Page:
Two developments, one over the weekend and another in the works for days, clearly demonstrate the interdependence of people in Greene County and Columbia County in these pernicious times.

In Columbia County, overdoses suddenly spiked Saturday and Sunday, prompting county health officials to declare an overdose alert. The spike was centered in the northern part of the county.

Greene County officials unveiled Take 5 in NY, a program encouraging residents to take five minutes out of each day to call a friend, loved one or acquaintance who may be alone and feeling isolated in this time of social distancing. The program is promoted by the state Association of Counties.

Although the spate of overdoses — none of them fatal — was not directly linked to the quarantines brought about by the coronavirus pandemic, it bespeaks the loneliness and depression felt by people shut inside their homes, isolated from human contact, for more than three weeks.

Greener Pathways and Columbia County Pathways to Recovery are racing against the clock to combat overdoses, especially as people in active addiction tend to isolate themselves further during the COVID-19 crisis.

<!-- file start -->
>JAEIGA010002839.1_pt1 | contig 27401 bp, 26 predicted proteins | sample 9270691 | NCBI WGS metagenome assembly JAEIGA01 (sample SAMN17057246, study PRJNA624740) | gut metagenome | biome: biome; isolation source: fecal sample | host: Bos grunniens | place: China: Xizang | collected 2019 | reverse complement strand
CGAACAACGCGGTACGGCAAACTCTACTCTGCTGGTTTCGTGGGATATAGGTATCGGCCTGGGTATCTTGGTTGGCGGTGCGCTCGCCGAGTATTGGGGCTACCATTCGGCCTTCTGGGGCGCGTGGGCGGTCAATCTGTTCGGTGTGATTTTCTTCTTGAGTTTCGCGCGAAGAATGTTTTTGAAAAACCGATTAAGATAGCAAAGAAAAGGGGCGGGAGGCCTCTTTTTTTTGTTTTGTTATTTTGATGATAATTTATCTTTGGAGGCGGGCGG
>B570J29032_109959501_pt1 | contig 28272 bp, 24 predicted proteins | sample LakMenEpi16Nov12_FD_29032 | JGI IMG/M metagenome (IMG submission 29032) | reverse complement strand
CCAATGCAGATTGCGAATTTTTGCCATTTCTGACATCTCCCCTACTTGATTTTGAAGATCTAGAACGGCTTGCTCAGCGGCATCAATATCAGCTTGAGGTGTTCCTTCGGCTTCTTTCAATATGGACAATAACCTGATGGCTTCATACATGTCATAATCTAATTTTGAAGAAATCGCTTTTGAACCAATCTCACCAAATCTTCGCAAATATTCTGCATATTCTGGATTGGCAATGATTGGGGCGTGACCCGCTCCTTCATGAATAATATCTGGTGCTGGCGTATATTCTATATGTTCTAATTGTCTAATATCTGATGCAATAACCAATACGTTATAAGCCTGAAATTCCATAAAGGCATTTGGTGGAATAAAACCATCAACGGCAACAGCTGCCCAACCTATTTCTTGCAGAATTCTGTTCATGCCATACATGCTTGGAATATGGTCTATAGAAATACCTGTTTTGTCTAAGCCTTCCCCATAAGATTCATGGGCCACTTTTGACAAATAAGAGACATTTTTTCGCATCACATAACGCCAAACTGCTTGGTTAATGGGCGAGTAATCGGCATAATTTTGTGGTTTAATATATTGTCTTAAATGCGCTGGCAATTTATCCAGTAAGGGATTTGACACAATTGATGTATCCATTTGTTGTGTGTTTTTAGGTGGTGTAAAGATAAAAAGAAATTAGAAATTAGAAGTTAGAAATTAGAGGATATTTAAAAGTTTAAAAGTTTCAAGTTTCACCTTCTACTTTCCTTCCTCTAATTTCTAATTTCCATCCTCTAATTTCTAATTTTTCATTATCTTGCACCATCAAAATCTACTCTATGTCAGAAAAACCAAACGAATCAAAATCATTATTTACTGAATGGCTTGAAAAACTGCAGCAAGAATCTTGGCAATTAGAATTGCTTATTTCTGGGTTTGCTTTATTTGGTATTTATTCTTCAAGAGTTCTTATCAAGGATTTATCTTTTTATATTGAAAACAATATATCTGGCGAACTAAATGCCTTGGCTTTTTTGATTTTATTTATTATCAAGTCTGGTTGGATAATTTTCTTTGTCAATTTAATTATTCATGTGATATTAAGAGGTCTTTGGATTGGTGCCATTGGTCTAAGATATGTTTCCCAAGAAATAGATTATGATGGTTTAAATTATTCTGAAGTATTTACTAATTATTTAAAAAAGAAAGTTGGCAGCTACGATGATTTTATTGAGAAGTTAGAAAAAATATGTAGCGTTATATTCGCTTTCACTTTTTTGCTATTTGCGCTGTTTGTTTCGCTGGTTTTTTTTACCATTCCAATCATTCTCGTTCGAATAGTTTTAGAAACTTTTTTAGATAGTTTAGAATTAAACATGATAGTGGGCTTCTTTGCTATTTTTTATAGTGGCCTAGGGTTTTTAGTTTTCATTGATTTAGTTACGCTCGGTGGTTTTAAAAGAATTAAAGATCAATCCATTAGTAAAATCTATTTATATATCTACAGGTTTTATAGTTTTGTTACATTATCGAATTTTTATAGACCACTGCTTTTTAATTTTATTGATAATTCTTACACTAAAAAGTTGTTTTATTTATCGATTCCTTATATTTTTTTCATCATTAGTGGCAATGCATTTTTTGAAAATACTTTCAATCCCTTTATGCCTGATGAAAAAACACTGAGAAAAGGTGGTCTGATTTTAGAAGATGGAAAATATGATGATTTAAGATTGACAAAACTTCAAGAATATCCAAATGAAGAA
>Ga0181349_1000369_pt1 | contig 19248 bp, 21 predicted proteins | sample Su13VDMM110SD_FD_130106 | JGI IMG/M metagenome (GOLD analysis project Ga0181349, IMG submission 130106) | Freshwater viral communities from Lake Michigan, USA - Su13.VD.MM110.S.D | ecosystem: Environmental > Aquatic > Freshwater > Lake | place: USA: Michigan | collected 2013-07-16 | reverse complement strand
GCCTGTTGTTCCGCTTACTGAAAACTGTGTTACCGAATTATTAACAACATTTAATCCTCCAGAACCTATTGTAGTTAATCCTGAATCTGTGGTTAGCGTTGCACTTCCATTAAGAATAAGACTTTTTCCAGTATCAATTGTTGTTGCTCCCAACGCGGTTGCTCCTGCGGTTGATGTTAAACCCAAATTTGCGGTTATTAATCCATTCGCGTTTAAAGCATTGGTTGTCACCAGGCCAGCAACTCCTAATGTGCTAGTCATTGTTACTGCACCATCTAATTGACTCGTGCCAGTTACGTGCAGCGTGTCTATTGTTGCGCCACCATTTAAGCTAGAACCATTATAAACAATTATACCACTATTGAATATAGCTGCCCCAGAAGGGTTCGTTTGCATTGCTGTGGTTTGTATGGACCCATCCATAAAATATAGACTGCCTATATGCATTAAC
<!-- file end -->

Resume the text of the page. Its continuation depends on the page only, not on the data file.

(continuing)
In a time of social distancing, especially for people in early recovery, the tendency is to isolate. People in active use or early recovery stages of addiction are among the most vulnerable.

This dovetails with Take 5. People should refrain from visiting others, especially vulnerable populations, but Greene County urges checking in with loved ones or friends by phone, email, mail, text, video chat and social media.

As we are perhaps seeing in Columbia County, social isolation can exacerbate symptoms of existing issues, including anxiety and, possibly, addiction.

Add that to disruptions in routine, the uncertainty of length and duration of the stay-home order and recommendations made about COVID-19 precautions, and loss of community support and resources, and it is vitally important to connect.

We’re not suggesting Columbia County imitate Greene County’s program. What we’re calling for is reaching out to addicts or recovering addicts coping with loneliness, fear and sadness.

Having a plan to reach out to an addict or recovering addict who is a friend or family member can help alleviate these feelings and create calm and peace. One small gesture can mean a lifeline, and maybe a life, for another.

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Johnson Newspapers 7.1


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